China stated that the U.S. attack violated norms of international relations and had aggravated tension in the region. The Soviet Union said that there was a clear link between the attack and U.S. policy aimed at stirring up existing hotbeds of tension and creating new ones, and at destabilizing the international situation. West Germany stated that international disputes required diplomatic and not military solutions, and France also criticized the bombing.
Some observers held the opinion that Article 51 of the UN Charter set limitations on the use of force in exercising the legitimate right of self-defense in the absence of an act of aggression, and affirmed that there was no such act by Libya. It was charged that the United States did not exhaust the Charter provisions for settling disputes under Article 33. The Wall Street Journal
protested that if other nations applied Article 51 as cavalierly as the United States, then "the Nicaraguan government, very reasonably predicting
that the U.S. is planning an attack on its territory, has the right to bomb Washington." British Shadow Foreign Secretary Denis Healey
told ABC News
that, "by this same rationale of defense against future attack, Britain could bomb apartment blocks in New York and Chicago on the ground that they contained people sending money and military supplies to the Irish Republican Army
Others asserted that Libya was innocent in the bombing of the West Berlin discotheque.
Although the Soviet Union was ostensibly friendly with Libya, it had, by the time of the Libya bombing, made its increasing ambivalence toward Libya apparent in public communications. Gaddafi had a history of verbally attacking the policy agendas and ideology of the Soviet Union, and he often engaged in various international interventions and meddling that conflicted with Soviet goals in a variety of spheres. During a period where the Soviet Union was apparently attempting to lead a subtle diplomatic effort that could impact its global status, close association with the whims of Gaddafi became a liability.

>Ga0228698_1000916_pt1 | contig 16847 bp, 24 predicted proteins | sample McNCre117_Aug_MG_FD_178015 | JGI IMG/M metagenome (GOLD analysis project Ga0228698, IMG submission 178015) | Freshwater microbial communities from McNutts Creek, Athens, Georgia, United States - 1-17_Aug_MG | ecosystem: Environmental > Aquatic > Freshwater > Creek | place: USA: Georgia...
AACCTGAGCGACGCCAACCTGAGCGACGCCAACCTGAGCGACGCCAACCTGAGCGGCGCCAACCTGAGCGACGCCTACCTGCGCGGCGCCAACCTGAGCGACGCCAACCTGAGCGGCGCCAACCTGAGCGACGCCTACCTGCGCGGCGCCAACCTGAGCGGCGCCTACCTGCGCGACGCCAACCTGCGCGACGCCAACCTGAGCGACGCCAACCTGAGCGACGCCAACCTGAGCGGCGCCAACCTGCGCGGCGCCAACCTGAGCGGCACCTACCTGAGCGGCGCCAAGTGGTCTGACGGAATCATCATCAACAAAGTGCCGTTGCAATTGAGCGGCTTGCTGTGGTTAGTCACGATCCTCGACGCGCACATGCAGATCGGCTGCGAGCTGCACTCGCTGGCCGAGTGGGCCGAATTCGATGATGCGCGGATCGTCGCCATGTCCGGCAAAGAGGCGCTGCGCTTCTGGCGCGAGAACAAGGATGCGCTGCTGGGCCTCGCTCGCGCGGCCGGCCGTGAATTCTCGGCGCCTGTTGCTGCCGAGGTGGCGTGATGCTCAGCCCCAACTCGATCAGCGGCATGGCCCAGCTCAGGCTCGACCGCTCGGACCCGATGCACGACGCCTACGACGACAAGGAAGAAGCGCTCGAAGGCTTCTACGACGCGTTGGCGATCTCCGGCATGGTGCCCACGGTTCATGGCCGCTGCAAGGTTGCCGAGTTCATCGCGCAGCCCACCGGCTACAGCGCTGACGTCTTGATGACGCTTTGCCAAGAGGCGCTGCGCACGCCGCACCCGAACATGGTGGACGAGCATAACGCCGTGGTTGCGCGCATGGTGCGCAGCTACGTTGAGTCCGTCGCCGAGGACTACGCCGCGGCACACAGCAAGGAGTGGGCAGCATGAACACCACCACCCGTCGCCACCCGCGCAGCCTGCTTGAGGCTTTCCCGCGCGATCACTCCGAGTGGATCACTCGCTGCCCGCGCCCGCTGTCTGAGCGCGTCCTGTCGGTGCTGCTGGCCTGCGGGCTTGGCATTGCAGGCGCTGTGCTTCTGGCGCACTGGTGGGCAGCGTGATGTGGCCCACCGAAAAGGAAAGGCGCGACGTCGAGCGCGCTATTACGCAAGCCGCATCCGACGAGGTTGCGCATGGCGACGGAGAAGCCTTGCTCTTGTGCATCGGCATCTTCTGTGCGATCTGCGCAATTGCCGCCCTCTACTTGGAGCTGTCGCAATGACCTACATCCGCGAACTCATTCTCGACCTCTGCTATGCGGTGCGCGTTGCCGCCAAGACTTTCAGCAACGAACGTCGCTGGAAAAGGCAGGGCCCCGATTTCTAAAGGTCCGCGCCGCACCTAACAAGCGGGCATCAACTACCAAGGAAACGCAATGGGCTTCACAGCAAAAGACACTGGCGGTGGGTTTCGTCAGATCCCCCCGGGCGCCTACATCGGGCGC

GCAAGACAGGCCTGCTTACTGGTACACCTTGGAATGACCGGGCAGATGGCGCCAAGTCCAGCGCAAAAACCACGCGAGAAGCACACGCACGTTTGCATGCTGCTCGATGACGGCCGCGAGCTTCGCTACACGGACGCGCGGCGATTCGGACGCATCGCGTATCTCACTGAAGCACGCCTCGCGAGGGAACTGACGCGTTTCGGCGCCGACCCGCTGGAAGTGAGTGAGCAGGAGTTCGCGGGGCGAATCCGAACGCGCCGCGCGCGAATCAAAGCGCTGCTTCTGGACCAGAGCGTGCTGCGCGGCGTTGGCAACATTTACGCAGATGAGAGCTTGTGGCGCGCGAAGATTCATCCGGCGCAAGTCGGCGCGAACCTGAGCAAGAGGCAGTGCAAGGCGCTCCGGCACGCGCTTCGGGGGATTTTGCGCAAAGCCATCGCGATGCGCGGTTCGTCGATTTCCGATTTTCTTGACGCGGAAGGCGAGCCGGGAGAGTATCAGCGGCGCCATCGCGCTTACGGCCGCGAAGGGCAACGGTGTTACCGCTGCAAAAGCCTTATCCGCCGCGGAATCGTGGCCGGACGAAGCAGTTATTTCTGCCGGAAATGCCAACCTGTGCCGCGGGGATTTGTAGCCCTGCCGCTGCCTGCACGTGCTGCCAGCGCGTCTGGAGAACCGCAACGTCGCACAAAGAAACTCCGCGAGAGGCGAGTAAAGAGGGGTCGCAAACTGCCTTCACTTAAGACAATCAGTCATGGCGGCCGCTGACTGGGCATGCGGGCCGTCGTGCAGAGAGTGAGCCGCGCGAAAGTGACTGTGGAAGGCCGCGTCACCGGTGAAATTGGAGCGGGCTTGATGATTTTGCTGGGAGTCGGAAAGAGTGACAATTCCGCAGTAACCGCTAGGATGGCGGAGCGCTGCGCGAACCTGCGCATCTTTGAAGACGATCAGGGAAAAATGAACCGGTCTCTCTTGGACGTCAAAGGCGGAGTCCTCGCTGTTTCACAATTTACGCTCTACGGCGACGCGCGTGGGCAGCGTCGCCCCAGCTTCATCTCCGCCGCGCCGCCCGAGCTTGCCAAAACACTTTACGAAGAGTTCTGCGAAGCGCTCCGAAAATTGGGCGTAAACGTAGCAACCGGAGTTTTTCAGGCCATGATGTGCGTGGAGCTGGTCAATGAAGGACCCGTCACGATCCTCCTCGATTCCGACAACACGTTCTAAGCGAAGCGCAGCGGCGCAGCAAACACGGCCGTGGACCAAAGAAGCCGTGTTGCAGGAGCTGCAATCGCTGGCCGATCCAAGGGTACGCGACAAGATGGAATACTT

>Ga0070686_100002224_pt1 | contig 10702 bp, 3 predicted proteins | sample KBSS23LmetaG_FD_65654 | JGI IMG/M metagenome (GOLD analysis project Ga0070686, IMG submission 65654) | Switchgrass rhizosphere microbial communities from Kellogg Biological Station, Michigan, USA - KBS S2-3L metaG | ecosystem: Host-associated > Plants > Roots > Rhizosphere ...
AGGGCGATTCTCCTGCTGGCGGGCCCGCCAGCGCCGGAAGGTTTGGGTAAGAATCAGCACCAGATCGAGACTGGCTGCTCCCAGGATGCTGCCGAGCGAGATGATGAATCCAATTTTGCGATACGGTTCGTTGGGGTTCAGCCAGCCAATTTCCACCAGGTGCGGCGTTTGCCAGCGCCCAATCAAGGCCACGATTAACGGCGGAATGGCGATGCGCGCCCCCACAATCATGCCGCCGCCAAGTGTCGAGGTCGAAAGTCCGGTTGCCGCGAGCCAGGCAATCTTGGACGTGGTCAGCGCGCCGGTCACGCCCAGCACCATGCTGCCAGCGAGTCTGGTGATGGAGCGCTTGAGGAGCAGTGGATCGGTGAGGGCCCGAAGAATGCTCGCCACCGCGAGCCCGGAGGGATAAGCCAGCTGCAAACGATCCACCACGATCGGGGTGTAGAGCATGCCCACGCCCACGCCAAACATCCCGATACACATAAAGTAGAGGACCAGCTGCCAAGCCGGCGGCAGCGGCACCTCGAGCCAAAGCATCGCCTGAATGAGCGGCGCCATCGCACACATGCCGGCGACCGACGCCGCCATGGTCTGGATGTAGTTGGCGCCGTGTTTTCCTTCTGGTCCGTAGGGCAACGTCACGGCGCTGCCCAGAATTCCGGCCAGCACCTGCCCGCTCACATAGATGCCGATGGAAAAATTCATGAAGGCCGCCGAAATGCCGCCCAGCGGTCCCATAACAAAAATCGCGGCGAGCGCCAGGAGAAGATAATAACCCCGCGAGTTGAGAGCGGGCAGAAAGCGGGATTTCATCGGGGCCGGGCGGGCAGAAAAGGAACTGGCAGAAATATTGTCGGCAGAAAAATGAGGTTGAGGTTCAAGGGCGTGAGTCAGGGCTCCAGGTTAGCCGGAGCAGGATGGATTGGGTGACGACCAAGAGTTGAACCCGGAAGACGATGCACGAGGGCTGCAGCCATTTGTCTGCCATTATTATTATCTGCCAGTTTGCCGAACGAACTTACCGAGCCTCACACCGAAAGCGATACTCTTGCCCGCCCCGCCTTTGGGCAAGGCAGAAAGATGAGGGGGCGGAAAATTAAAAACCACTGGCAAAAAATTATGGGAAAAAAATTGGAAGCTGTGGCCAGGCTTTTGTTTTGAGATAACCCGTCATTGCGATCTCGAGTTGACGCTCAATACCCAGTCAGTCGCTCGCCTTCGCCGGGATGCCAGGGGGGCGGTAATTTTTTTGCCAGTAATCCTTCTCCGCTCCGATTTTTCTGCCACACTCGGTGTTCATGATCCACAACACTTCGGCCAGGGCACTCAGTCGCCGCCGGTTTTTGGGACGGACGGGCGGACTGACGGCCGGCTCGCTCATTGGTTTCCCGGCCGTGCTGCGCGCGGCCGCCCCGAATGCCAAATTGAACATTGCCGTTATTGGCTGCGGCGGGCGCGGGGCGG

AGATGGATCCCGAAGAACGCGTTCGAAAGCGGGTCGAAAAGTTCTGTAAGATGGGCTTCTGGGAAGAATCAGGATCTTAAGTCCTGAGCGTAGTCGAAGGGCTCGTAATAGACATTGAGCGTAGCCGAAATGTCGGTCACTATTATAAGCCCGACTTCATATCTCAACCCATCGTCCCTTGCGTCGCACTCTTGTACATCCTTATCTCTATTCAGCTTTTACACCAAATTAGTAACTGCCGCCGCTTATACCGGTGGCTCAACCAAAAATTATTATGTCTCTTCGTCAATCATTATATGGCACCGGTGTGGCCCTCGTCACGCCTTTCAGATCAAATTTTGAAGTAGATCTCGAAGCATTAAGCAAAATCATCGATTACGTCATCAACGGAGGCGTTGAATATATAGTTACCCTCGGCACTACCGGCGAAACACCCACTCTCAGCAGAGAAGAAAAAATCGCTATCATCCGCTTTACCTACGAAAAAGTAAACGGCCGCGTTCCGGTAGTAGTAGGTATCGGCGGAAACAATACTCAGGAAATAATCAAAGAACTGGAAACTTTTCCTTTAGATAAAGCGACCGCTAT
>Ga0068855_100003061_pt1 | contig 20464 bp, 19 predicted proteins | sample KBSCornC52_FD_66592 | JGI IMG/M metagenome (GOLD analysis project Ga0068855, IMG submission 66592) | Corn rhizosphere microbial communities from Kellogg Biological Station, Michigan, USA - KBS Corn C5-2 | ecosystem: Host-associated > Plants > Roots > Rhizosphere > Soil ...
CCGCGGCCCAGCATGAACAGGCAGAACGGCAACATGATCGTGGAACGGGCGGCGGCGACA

In the entire crisis, the Soviet Union explicitly announced that it would not provide additional help to Libya beyond resupplying basic armaments and munitions. It made no attempt to militarily intimidate the United States, despite the ongoing American operations in the Gulf of Sidra and its previous knowledge that the United States might launch an attack. The Soviet Union did not completely ignore the event, issuing a denunciation of this 'wild' and 'barbaric' act by the United States.
After the raid, Moscow did cancel a planned visit to the United States by foreign affairs minister Eduard Shevardnadze
. At the same time, it clearly signaled that it did not want this action to affect negotiations about the upcoming summer summit between the United States and the Soviet Union and its plans for new arms control agreements.
Former U.S. Attorney General Ramsey Clark
, acting for Libyan citizens who had been killed or injured in the bombing raid by the U.S. using British air bases, brought suit under international law against the United States and the United Kingdom in U.S. federal court. The lawsuit was dismissed as frivolous. A subsequent appeal was denied, and monetary sanctions against Clark were allowed. Saltany v. Reagan, 886 F. 2d 438 (D.C. Cir. 1989).
Every year, between at least 1994 and 2006, the United Nations General Assembly
scheduled a declaration from the Organization of African Unity
about the incident,
but systematically deferred the discussion year after year until formally putting it aside (along with several other issues which had been similarly rescheduled for years) in 2005.